, 26 tweets, 4 min read Read on Twitter
#Thread #Equity: It is difficult to shake off #privilege. Difficult. And it is even harder to explain it to those who enjoy it.
I see so many men writing posts about sharing responsibilities at home, being participatory fathers, not dominating women etc.
This is great. So many are becoming "woke" and we must celebrate it. But here's the flip side and herein lies privilege.
As a man in #Africa, you can CHOOSE to be and do those things.
The day you get tired or don't feel like, you can also CHOOSE to not do those things & no one will come and beat you. Society won't notice.
Should a woman attempt to be anything other than what has been prescribed in society, it will collectively come against her.
She will pay a huge price to be free. She is the exception to the rule.
If you don't understand privilege and why there can be no equity without consequence, then the conversation has not begun.
The true hero is one who makes laws that he'll be subjected to; that will reduce his economic dominance or that will punish him if need be.
Not one who simply chooses when to abide by principles.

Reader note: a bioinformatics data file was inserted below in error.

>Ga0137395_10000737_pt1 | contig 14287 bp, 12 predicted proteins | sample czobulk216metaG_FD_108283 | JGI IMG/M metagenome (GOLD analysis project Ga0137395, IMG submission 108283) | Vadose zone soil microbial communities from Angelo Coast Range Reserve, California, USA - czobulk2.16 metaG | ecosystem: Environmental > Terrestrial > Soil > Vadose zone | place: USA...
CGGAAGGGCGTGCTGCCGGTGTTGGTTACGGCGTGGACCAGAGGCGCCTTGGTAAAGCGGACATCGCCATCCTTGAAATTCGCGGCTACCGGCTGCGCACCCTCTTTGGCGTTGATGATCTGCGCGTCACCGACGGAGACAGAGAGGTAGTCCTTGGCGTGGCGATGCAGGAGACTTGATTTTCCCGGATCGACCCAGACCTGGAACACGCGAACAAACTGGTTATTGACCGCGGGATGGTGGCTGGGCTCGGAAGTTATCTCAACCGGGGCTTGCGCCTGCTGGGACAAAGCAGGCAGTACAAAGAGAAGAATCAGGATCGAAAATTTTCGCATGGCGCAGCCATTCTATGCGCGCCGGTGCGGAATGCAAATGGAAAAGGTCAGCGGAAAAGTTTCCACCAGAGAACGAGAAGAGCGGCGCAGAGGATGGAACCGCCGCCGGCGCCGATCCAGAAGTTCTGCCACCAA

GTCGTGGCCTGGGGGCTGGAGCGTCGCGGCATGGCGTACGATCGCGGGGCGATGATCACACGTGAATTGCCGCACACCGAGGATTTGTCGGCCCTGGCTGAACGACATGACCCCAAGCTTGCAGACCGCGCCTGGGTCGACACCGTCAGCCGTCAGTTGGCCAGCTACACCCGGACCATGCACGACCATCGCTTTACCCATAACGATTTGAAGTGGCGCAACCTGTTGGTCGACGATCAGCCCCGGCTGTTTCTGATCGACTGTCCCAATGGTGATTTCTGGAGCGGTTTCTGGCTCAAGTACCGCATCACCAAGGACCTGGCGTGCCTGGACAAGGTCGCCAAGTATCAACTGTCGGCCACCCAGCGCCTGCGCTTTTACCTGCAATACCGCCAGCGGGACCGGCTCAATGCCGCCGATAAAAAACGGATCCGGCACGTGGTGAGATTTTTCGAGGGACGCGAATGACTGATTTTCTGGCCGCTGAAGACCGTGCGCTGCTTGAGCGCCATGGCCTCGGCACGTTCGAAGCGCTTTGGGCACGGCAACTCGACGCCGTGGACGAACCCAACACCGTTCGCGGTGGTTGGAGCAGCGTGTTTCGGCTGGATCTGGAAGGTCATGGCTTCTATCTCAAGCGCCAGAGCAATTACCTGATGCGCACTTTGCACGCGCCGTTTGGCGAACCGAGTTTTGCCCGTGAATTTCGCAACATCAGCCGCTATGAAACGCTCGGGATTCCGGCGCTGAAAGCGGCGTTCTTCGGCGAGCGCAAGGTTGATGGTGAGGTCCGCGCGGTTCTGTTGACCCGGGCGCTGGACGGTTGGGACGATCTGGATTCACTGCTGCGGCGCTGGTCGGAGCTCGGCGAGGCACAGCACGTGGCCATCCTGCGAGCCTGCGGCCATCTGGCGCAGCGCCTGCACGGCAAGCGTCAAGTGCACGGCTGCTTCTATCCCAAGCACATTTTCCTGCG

It's hard to understand the psychology of hurt and why society needs to apologise for decades of oppression, long after it has passed.
Like Germany and Nazism or Japan and Comfort Women. (Even when the current generation had nothing to do with the actions of its forebears.)
You can't just "move on" like parents do when they do terrible harm and follow up with "Have you eaten?", without apologising.
The rise of feminism despite the abuse of the idea by several groups and the rise of female adultery and cash based relationships...
...should tell you there is a collective anger that has only just begun to be unleashed on men and on families.
As primary caregivers, the children will simply be made in the ideological image of their mothers.
I pray for this nation. "Heaven has no rage like love to hatred turned nor hell a fury like a woman scorned.”
I get really sorrowful during discussions about abuse because the data points to it happening overwhelmingly to women.
Even when statisticians give allowance for low level of reporting amongst men (many men are too ashamed to admit they have been abused)...
...the data still shows more women experience it and that there's less societal consequence for men.
So, if we go by the raw data and leave sentiment aside, Africa is not a gender equitable society.
In America, an illustration of another type of social injustice may be found in racial discrimination.
The data still shows an imbalance towards people of colour.
When groups respond to #BlackLivesMatter with phrases like #AllLivesMatter or #BlueLivesMatter, it sometimes comes across as insensitive.
Not because those other lives do not matter but because it's like when a friend comes to you crying in pain.
Instead of saying sorry, you start talking about your own pain too.
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